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Ever since Oracle announced its Applications Unlimited strategy last year, it has made it clear that it plans to enhance JD Edwards EnterpriseOne and World for years to come. However, the vendor has been less clear about the specific enhancements it will make to the applications and the timelines for those enhancements. That appears to be changing, as Oracle executives are becoming increasingly open with us about their product road map through the rest of this decade. What they are saying leads us to conclude that EnterpriseOne will continue to be a viable solution well beyond 2010. That should reassure current users who are concerned about the impact that Oracle’s Fusion Applications will have on their software.

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Ho hum…Earlier this month, Oracle spent another $3.3 billion buying a major software vendor. This time it was Hyperion, the leading provider of software for financial consolidation, budgeting, and planning. Those of us who thought Oracle’ acquisition appetite might be satisfied for now were wrong again. A pattern seems to have formed – Oracle makes a major acquisition each winter and fills in with smaller ones in the warmer seasons.

While the Hyperion deal is obviously a big deal for Oracle, the near term relevance to JD Edwards customers appears to be limited. As another clue to the puzzle that is Oracle’s applications and business intelligence (BI) strategy, however, this plot twist is worth examining.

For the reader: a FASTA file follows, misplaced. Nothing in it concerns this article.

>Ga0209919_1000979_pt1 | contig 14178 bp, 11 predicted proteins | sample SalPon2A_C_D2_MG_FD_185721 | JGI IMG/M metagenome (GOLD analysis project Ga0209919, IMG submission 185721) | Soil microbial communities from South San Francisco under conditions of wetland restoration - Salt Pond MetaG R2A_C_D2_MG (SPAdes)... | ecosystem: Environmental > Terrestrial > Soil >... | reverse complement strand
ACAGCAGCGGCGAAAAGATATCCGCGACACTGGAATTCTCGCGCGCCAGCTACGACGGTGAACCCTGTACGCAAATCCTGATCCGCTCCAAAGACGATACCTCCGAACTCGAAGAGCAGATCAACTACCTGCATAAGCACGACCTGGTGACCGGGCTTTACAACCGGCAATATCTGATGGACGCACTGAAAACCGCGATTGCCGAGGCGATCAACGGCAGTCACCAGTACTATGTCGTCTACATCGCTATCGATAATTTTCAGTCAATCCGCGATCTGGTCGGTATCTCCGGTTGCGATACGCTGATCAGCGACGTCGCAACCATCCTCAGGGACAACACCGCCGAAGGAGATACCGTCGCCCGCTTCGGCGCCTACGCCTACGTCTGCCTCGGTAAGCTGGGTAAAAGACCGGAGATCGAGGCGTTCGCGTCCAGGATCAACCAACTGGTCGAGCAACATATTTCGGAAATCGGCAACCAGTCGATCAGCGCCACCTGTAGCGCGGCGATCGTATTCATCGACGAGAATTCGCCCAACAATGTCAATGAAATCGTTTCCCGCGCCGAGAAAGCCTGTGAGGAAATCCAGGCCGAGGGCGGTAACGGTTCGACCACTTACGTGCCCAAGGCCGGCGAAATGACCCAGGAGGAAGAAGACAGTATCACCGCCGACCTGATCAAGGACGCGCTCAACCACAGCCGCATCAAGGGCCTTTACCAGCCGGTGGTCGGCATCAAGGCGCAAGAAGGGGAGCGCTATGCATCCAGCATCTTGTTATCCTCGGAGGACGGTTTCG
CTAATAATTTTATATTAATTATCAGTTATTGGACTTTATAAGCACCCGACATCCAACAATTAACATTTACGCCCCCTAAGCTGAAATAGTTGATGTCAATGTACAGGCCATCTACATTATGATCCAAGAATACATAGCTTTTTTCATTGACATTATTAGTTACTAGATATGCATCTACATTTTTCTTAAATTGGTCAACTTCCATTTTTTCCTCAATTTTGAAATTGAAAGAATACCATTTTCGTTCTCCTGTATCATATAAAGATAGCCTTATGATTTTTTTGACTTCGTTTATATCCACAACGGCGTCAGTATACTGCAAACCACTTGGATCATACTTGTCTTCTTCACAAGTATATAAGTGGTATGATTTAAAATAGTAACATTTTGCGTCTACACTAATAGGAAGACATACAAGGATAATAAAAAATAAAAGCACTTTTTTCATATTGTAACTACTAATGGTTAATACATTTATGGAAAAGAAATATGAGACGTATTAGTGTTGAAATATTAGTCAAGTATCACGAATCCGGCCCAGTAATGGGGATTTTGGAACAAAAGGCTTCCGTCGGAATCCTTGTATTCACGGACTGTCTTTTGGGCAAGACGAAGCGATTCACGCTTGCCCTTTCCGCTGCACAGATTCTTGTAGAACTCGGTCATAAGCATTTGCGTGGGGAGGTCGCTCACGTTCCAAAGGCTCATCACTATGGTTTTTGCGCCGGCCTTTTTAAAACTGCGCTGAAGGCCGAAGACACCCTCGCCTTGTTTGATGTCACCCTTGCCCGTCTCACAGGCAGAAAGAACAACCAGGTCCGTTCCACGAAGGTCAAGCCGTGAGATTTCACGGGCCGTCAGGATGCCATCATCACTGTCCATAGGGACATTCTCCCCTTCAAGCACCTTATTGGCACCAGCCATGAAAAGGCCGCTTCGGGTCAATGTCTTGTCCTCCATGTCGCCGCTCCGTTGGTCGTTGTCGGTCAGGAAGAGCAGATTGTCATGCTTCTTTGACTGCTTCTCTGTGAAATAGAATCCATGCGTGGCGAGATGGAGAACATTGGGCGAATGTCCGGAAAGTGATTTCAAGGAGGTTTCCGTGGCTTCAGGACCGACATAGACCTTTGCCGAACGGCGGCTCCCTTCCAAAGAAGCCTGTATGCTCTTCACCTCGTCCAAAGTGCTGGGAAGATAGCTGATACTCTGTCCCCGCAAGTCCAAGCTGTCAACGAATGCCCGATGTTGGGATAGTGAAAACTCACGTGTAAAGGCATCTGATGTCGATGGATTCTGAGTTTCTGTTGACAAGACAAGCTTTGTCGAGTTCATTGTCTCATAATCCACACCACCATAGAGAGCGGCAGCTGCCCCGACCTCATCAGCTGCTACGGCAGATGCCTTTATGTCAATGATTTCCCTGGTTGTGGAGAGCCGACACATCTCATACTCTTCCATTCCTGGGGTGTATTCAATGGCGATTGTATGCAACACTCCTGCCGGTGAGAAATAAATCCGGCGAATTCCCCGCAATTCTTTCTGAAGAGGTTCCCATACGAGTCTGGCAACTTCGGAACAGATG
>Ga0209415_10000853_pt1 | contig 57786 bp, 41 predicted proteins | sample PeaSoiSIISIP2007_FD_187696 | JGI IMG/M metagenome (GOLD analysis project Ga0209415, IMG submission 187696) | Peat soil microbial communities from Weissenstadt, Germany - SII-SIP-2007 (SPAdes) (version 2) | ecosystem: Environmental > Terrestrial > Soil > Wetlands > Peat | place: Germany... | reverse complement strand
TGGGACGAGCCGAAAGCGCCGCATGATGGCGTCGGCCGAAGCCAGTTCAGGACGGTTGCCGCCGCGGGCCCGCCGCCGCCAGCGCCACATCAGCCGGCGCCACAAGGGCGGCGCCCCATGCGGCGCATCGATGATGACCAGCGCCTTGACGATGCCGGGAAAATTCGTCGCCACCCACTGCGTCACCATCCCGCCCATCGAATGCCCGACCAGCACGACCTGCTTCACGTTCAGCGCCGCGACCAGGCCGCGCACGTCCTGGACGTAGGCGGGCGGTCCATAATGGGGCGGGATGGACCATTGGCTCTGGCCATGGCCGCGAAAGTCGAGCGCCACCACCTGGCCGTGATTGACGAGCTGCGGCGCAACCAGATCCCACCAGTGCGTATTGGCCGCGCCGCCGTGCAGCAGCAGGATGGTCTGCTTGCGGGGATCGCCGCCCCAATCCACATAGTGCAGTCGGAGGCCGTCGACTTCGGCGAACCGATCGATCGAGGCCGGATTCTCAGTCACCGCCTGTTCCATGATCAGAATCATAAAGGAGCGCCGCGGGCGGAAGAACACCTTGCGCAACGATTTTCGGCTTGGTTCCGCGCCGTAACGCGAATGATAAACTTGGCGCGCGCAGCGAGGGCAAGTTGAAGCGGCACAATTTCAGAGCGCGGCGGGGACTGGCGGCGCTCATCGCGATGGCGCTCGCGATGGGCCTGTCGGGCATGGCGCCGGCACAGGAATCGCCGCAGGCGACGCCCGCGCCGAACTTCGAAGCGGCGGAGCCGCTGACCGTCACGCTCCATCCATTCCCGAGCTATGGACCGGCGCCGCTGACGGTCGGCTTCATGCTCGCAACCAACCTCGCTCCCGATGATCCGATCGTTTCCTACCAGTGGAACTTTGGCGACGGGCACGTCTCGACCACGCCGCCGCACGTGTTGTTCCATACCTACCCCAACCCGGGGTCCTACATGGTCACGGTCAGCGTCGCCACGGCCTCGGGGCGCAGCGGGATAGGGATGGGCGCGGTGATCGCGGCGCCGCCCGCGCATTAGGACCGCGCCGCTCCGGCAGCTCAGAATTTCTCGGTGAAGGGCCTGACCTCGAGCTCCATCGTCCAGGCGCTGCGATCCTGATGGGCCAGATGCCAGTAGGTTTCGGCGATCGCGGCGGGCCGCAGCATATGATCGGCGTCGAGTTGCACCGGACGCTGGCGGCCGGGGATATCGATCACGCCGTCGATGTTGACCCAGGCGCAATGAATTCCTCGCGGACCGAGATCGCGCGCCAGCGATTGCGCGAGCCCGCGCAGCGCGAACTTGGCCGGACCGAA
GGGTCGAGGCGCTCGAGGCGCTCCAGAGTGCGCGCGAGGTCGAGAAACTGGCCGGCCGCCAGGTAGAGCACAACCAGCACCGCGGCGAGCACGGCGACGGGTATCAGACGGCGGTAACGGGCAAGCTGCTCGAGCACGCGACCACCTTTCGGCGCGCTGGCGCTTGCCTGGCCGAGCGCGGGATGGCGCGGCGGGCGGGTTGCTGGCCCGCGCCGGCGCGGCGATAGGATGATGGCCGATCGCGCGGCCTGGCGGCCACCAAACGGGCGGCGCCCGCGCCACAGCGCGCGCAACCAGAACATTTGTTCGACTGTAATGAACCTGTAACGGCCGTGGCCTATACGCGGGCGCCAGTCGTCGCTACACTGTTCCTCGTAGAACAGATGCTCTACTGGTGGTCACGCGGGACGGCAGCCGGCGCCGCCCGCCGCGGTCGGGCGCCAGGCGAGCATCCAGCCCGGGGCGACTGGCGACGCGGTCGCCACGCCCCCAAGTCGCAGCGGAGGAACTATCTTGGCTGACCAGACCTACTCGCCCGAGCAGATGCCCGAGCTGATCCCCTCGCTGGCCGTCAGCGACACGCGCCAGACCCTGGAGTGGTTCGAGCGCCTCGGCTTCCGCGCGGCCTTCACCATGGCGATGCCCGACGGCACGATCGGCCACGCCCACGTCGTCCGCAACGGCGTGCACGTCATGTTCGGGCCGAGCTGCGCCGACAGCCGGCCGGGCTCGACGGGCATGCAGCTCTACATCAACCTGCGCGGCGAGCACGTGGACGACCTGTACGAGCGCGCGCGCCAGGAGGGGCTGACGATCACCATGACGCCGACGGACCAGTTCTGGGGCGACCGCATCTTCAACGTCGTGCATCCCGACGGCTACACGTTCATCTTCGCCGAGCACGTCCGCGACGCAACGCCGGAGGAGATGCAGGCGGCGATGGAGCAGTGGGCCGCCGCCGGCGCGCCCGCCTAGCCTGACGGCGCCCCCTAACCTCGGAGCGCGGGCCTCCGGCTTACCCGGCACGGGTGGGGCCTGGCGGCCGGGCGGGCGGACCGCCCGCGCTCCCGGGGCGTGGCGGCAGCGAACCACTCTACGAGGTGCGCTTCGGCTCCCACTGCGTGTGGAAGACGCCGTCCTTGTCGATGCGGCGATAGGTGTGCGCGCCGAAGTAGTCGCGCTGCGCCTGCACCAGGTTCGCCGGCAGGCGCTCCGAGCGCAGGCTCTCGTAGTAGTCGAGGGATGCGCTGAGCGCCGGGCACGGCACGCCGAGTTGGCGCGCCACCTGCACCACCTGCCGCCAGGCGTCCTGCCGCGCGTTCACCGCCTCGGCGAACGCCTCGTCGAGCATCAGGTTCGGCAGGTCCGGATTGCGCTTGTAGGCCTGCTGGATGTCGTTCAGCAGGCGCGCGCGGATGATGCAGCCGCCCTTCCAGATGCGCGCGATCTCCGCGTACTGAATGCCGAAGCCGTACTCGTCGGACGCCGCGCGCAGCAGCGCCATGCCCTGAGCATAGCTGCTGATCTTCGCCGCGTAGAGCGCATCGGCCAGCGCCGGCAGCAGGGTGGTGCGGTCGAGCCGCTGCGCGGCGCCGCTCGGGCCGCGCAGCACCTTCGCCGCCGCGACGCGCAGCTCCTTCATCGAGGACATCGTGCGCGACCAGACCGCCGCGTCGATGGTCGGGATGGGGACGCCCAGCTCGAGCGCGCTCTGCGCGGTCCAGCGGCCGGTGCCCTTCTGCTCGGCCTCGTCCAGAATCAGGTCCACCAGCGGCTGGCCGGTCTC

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Andrews Consulting Group has just published a new study of Oracle’s strategy for EnterpriseOne and World. The paper, “The Transformation of JD Edwards Applications”, is based on months of discussions that Andrews Consulting Group held with Oracle executives. It is now available for download from this site.

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Nowadays, most JD Edwards users know something about Oracle’s Applications Unlimited (AU) strategy that it announced in April 2006. However, I’ve been surprised — indeed, shocked — at how most people fail to recognize one of the most important implications of the strategy.

To understand what I’m talking about, allow me to provide a little background information. Under AU, Oracle will support and enhance its JD Edwards, E-Business Suite, PeopleSoft Enterprise, and Siebel product lines indefinitely. The vendor will develop new releases of these products and continue to certify them on the latest releases of third-party products that support them. For instance, Oracle will continue to certify EnterpriseOne and World on new releases of IBM’s DB2 database and WebSphere middleware.